Digital app preserving and revitalising Indigenous first languages
[supplied by NIAA]
The Living First Languages app in use. (Image courtesy of Australian Literacy and Numeracy Foundation)
Language plays a crucial role in everyone’s lives. Everything we know about ourselves is tied to our language; it’s vital to the development of personal and community health, and the preservation of culture and knowledge.
Australia has among the highest rate of language shift in the world; only around 145 of the over 250 original Aboriginal and Torres Strait Islander languages are still spoken. Of these, approximately 75 per cent are endangered.
The Living First Languages Platform, developed by the Australian Literacy and Numeracy Foundation (ALNF), is a technology-based solution that supports communities to document, teach and ultimately revitalise Indigenous First Languages.
It’s an initiative that goes beyond the preservation of language, serving to strengthen communities, bridge cultural divides, foster resilience, encourage literacy and put First Language back into community members’ hands.
The platform, developed in conjunction with communities, allows users to record and store speech sounds, letters, words, songs and stories as a multi-sensory, interactive collection of language and literacy knowledge.
Eric Brace, Programs Director at the Australian Literacy & Numeracy Foundation, said they developed the platform with the view to it being a community generated and driven process.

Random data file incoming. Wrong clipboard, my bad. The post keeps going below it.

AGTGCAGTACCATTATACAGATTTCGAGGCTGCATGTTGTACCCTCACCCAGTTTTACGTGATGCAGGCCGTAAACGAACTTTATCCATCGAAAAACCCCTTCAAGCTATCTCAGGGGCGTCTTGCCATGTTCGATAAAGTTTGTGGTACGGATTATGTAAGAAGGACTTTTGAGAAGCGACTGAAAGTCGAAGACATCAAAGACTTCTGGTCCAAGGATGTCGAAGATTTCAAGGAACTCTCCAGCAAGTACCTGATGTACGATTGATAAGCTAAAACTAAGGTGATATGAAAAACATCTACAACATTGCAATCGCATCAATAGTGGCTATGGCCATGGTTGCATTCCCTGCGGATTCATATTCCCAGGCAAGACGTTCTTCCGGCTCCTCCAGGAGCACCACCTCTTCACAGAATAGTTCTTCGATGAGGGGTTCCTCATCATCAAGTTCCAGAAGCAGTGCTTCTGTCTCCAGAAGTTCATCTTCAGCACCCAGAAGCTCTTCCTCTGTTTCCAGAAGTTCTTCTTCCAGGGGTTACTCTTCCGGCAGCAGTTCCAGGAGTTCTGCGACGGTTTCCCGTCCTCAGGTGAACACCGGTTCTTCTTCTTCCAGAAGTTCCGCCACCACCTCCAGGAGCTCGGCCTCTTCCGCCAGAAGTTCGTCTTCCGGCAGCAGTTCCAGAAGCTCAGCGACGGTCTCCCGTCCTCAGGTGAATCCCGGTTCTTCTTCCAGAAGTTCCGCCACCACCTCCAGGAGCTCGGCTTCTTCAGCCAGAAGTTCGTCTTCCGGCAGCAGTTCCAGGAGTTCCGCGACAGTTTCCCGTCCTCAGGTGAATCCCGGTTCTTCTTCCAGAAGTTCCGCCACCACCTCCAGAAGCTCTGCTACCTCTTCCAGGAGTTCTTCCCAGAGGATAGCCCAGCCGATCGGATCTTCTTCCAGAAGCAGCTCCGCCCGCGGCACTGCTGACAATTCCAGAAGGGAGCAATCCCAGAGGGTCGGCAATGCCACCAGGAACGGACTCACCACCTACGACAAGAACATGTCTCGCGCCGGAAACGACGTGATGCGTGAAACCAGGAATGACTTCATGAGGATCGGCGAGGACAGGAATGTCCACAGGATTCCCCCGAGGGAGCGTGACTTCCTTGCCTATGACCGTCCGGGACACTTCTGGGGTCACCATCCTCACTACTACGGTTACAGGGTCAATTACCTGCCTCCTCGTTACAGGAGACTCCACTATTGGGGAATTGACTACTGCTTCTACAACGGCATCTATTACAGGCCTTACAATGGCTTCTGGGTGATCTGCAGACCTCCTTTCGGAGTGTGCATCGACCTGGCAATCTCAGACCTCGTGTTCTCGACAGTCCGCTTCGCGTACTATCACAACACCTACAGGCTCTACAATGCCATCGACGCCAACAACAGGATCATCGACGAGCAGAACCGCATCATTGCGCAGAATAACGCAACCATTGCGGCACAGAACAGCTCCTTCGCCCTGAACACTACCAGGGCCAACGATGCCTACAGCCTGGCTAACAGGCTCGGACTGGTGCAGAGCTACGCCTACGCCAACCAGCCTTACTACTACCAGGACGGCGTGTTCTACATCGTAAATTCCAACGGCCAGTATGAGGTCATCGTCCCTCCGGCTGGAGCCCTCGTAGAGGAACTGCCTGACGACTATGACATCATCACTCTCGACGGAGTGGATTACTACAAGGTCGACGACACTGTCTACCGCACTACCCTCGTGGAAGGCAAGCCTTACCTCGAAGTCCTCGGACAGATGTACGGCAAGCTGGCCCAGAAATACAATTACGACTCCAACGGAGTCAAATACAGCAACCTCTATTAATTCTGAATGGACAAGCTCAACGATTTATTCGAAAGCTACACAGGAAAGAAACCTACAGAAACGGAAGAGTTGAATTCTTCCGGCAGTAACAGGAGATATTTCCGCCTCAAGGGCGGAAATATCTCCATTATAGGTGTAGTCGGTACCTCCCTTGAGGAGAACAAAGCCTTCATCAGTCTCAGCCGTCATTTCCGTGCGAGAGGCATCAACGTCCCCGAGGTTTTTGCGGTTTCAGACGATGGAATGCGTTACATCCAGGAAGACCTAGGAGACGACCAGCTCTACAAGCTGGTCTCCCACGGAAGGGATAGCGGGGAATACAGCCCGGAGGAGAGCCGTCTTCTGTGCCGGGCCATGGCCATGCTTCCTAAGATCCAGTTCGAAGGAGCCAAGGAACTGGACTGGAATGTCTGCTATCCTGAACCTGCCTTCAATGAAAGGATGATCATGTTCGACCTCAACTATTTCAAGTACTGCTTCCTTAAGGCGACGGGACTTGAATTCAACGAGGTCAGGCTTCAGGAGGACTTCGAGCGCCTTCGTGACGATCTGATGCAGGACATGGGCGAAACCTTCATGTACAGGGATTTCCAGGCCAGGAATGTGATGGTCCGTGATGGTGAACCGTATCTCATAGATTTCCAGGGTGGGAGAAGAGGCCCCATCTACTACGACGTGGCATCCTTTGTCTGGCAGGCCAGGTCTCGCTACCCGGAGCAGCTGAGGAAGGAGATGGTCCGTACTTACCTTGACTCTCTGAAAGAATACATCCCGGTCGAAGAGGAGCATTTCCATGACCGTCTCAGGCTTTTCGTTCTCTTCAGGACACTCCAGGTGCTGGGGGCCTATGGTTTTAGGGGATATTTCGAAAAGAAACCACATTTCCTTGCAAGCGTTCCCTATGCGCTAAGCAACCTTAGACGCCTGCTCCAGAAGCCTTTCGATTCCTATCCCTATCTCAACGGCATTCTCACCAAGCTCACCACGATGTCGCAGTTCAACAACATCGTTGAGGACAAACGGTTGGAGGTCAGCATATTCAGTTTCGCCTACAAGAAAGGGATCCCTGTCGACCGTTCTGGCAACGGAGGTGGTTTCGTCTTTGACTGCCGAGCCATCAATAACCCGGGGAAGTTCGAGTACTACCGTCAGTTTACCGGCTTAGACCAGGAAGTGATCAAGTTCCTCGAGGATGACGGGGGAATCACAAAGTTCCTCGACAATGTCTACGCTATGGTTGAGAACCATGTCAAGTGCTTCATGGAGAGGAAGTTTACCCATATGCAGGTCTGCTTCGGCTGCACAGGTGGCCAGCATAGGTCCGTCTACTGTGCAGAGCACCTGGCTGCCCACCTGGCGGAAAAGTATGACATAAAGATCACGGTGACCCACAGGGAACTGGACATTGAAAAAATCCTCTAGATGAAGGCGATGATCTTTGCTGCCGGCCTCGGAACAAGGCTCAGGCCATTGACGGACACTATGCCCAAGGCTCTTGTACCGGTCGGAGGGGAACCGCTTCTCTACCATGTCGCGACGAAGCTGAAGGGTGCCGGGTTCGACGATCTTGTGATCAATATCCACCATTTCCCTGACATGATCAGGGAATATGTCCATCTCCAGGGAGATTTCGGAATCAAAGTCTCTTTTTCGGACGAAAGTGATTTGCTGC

‘We’ve taken a user-focused approach to create a really intuitive, easy-to-use, lightweight tool,’ Eric said.
Communities can directly manage the development of the tool, inputting words recordings, images and text into the platform themselves. In doing so, the platform serves as an interactive resource communities can leverage in their role as the custodians and caretakers of their own languages.
‘Using the platform, communities can collaboratively create a digital resource – which also uses the principles of speech pathology to explore language and literacy in Indigenous First Languages.’
The platform is winning plaudits around the world. In early 2019, the Platform won in its category of ‘Innovation in Connecting People’ at the South by Southwest Innovation Awards in Austin, Texas. More recently, the platform was announced as a one of 40 winners from 26 different countries in the 2019 UN-based World Summit Awards (WSA).
ALNF Co-chair, Professor Tom Calma AO will represent the ALNF at the WSA event in Vienna to accept the award in March this year.
The team has also been involved in the MIT Solve initiative, taking part in the global challenge for early childhood development.
‘MIT Solve is a nine-month process with access to a broad network of socially minded start-ups and innovators. As part of this, we’re being mentored by the Harvard Centre for the Developing Child,’ Eric said.
‘It’s helping us to further align our platform and our programming to the science of early childhood development, so we can work to develop an engaging resource which combines face-to-face interaction and technology.’
But awards aside, the Foundation is focused on futureproofing the app, and developing a platform that allows for innovation to be led by community needs and interests.
‘We’re discussing future uses for the platform in communities, including how we can develop a robust resource and database that invites creativity,’ Eric said.
‘This product is by communities, for communities; our focus is on how we can support community-driven language and literacy teaching and learning in Australia’s First Languages.’
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